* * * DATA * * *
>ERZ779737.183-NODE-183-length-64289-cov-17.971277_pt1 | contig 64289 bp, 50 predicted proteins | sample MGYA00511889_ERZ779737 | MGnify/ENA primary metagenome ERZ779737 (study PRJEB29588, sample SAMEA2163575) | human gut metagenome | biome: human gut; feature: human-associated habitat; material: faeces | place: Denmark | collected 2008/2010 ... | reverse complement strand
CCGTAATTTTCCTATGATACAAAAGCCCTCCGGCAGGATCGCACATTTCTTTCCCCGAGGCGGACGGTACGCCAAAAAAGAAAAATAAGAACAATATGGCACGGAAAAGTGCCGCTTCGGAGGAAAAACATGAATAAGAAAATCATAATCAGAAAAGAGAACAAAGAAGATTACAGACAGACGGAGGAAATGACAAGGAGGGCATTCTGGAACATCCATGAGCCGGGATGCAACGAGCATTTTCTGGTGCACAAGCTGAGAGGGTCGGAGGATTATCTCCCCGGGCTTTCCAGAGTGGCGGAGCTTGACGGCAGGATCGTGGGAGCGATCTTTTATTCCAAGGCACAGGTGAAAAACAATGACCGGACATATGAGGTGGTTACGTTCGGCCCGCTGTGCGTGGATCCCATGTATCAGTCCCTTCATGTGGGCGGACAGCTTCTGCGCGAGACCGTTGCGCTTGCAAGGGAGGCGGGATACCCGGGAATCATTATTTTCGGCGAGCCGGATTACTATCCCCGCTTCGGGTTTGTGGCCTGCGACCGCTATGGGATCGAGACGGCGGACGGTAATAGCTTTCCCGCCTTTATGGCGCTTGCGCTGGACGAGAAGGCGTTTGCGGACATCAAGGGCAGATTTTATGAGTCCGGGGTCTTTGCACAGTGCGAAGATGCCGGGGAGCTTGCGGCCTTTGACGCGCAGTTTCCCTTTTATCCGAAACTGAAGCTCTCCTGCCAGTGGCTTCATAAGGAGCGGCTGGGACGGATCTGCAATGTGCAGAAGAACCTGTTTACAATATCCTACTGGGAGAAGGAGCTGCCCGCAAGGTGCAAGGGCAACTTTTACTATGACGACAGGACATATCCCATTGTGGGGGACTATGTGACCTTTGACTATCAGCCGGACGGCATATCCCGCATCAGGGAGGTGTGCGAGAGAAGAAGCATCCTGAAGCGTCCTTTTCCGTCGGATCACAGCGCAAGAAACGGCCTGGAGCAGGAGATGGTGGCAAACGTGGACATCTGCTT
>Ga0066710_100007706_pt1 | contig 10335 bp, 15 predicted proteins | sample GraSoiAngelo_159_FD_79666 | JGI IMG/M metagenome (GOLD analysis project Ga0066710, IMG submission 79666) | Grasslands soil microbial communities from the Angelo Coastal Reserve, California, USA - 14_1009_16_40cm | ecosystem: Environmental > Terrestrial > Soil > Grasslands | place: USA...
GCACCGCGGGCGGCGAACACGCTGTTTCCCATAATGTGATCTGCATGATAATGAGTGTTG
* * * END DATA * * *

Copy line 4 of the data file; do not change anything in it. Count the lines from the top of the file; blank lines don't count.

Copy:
GCACCGCGGGCGGCGAACACGCTGTTTCCCATAATGTGATCTGCATGATAATGAGTGTTG